‘Playboy Bong’ all about arousal
To celebrate the 10th anniversary of his mainstream debut with the 2003 movie “The Sweet Sex and Love,” Bong recently released a movie titled after his nickname, “Playboy Bong,” which looks back on his work over the past decade.
In the movie, which was released here in August, Bong depicts how erotic films are made and reveals the conflicts between producers and directors, and directors and actresses. In one scene, he recalled how a producer who was disappointed about sex scenes made for an erotic horror movie decided to replace the existing director, Yim Pil-sung, with Bong.
Also, actresses resisted Bong when he urged them to be more explicit in their scenes, but then competed with each other to see who was the most sexy and charming.
“Playboy Bong” uses the real names of directors and actresses, but does not have a pre-set script. It’s more like a documentary that records impromptu happenings on the set. Erotic elements are combined with comical scenes to keep the audience’s attention.
Bong even did some acting in the movie to share his values and thoughts on eroticism.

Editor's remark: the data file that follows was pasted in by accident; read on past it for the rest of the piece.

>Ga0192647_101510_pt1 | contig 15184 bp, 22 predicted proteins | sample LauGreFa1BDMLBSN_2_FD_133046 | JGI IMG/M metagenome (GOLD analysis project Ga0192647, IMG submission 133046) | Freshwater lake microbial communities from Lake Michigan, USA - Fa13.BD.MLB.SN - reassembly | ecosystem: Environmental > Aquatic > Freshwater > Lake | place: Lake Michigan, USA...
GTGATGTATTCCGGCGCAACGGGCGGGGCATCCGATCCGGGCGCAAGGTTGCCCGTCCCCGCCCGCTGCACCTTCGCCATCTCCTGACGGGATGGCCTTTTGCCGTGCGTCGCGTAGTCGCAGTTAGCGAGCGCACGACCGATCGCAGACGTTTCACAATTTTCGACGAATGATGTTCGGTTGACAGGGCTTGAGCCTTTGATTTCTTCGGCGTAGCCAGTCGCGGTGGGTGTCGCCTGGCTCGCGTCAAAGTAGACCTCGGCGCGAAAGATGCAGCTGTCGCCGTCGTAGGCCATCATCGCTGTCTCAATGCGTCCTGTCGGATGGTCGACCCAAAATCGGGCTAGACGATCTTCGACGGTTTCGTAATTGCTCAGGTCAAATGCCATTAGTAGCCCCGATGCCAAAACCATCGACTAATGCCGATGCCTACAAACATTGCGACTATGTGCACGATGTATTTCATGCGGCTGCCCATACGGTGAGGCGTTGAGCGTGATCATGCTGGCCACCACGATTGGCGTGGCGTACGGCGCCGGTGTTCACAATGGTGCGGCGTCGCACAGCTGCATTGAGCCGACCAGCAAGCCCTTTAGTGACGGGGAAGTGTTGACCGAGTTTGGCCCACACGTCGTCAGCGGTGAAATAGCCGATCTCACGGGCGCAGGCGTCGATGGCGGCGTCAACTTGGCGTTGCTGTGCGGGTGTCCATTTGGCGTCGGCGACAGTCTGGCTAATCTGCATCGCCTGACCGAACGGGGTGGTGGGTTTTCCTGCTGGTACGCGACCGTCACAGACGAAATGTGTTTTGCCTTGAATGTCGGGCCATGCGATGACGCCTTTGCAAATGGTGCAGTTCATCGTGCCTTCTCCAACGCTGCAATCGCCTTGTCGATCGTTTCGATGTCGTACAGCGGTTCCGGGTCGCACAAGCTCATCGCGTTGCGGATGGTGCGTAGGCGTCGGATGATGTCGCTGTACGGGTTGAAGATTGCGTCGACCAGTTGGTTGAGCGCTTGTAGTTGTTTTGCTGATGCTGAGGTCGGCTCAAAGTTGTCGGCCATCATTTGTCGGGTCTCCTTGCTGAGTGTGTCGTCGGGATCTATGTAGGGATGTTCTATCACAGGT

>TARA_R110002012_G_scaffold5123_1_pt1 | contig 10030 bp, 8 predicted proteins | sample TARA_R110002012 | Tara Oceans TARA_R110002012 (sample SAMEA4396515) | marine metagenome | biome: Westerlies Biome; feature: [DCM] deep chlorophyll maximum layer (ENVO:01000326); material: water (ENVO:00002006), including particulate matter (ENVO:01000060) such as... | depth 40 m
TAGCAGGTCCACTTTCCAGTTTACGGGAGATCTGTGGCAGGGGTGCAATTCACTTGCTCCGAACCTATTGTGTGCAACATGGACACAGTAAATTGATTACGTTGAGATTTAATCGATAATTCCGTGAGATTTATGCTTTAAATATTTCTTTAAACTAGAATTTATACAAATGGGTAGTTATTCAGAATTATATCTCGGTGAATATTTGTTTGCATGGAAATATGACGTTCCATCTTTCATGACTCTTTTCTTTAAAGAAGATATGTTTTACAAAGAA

“Many actually tried to stop me, saying I’m no Park Chan-wook or Bong Joon-ho, and it is so sudden that I want to share my stories,” Bong told Ilgan Sports, an affiliate of the Korea JoongAng Daily, at a bar near Hongdae, northwestern Seoul.
“As I have reflected my experiences in 99.9 percent of the movie, I thought it would be good for me to act to add more liveliness.”
A. As I have dealt with eroticism until now, I have contemplated about how society takes it, and how the restrictions over the issue are getting loose, as well as where it stands in an industrial aspect. And through those thoughts, I think I came to plan “Artist Bong Man-dae” naturally. I thought it would be fun to talk about Bong Man-dae’s 10-year career in Chungmuro.
I didn’t have any pre-set scripts, but tried to stimulate actors and actresses to act after giving them only circumstantial explanations. It was hard but I was confident that I could finish the work.
In the movie, actresses created some tension. Did you intentionally instigate emotional fights among actresses?
I don’t know what they were thinking in their heads, but they seemed to get along after having a drink or two. When there were problems arising, director Yim Pil-sung [who acted in “The Host” in 2006] suffered the most. He took part in acting for the movie, even though he is a mainstream Chungmuro director, but he also played the role of peacemaker to console actors and actresses when there were troubles rising among them. They listened more to the words of Yim than to mine.
Let’s talk about your days in the past. You were matchless in the erotic video-making industry. If you wanted to make a lot of money, you could have produced a lot more. Why didn’t you mass-produce your works?